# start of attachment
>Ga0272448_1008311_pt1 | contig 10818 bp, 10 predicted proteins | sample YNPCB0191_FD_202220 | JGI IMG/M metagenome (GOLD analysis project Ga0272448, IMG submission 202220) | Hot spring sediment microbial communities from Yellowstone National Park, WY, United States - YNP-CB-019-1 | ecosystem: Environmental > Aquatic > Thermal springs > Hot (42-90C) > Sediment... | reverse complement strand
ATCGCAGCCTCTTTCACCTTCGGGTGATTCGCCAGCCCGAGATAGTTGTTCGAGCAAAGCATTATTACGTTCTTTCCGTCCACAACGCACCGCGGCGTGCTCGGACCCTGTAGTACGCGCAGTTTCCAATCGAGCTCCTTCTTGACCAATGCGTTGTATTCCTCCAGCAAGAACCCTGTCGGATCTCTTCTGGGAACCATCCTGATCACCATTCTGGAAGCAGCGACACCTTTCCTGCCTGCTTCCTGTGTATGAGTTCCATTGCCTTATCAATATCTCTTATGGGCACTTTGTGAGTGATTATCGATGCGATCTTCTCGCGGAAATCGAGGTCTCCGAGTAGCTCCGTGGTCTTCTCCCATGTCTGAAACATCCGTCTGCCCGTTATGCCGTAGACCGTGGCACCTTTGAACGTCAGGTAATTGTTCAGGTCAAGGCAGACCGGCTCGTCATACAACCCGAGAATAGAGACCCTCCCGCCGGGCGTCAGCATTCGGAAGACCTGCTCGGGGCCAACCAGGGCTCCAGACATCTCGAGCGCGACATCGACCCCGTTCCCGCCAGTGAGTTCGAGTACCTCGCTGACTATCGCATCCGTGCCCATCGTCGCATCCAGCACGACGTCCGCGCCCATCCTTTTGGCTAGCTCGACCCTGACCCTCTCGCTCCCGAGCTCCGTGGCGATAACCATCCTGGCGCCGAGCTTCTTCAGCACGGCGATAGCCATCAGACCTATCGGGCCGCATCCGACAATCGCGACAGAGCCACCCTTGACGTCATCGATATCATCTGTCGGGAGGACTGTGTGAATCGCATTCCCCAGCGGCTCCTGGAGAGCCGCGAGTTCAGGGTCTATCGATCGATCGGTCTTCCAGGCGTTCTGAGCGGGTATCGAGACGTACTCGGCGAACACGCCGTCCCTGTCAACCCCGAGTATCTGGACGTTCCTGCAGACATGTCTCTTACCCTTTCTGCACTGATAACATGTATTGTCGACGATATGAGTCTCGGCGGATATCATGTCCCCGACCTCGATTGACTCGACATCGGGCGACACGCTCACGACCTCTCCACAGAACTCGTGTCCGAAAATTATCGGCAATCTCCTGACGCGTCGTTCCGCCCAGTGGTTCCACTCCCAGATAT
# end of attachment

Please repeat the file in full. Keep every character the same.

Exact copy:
>Ga0272448_1008311_pt1 | contig 10818 bp, 10 predicted proteins | sample YNPCB0191_FD_202220 | JGI IMG/M metagenome (GOLD analysis project Ga0272448, IMG submission 202220) | Hot spring sediment microbial communities from Yellowstone National Park, WY, United States - YNP-CB-019-1 | ecosystem: Environmental > Aquatic > Thermal springs > Hot (42-90C) > Sediment... | reverse complement strand
ATCGCAGCCTCTTTCACCTTCGGGTGATTCGCCAGCCCGAGATAGTTGTTCGAGCAAAGCATTATTACGTTCTTTCCGTCCACAACGCACCGCGGCGTGCTCGGACCCTGTAGTACGCGCAGTTTCCAATCGAGCTCCTTCTTGACCAATGCGTTGTATTCCTCCAGCAAGAACCCTGTCGGATCTCTTCTGGGAACCATCCTGATCACCATTCTGGAAGCAGCGACACCTTTCCTGCCTGCTTCCTGTGTATGAGTTCCATTGCCTTATCAATATCTCTTATGGGCACTTTGTGAGTGATTATCGATGCGATCTTCTCGCGGAAATCGAGGTCTCCGAGTAGCTCCGTGGTCTTCTCCCATGTCTGAAACATCCGTCTGCCCGTTATGCCGTAGACCGTGGCACCTTTGAACGTCAGGTAATTGTTCAGGTCAAGGCAGACCGGCTCGTCATACAACCCGAGAATAGAGACCCTCCCGCCGGGCGTCAGCATTCGGAAGACCTGCTCGGGGCCAACCAGGGCTCCAGACATCTCGAGCGCGACATCGACCCCGTTCCCGCCAGTGAGTTCGAGTACCTCGCTGACTATCGCATCCGTGCCCATCGTCGCATCCAGCACGACGTCCGCGCCCATCCTTTTGGCTAGCTCGACCCTGACCCTCTCGCTCCCGAGCTCCGTGGCGATAACCATCCTGGCGCCGAGCTTCTTCAGCACGGCGATAGCCATCAGACCTATCGGGCCGCATCCGACAATCGCGACAGAGCCACCCTTGACGTCATCGATATCATCTGTCGGGAGGACTGTGTGAATCGCATTCCCCAGCGGCTCCTGGAGAGCCGCGAGTTCAGGGTCTATCGATCGATCGGTCTTCCAGGCGTTCTGAGCGGGTATCGAGACGTACTCGGCGAACACGCCGTCCCTGTCAACCCCGAGTATCTGGACGTTCCTGCAGACATGTCTCTTACCCTTTCTGCACTGATAACATGTATTGTCGACGATATGAGTCTCGGCGGATATCATGTCCCCGACCTCGATTGACTCGACATCGGGCGACACGCTCACGACCTCTCCACAGAACTCGTGTCCGAAAATTATCGGCAATCTCCTGACGCGTCGTTCCGCCCAGTGGTTCCACTCCCAGATAT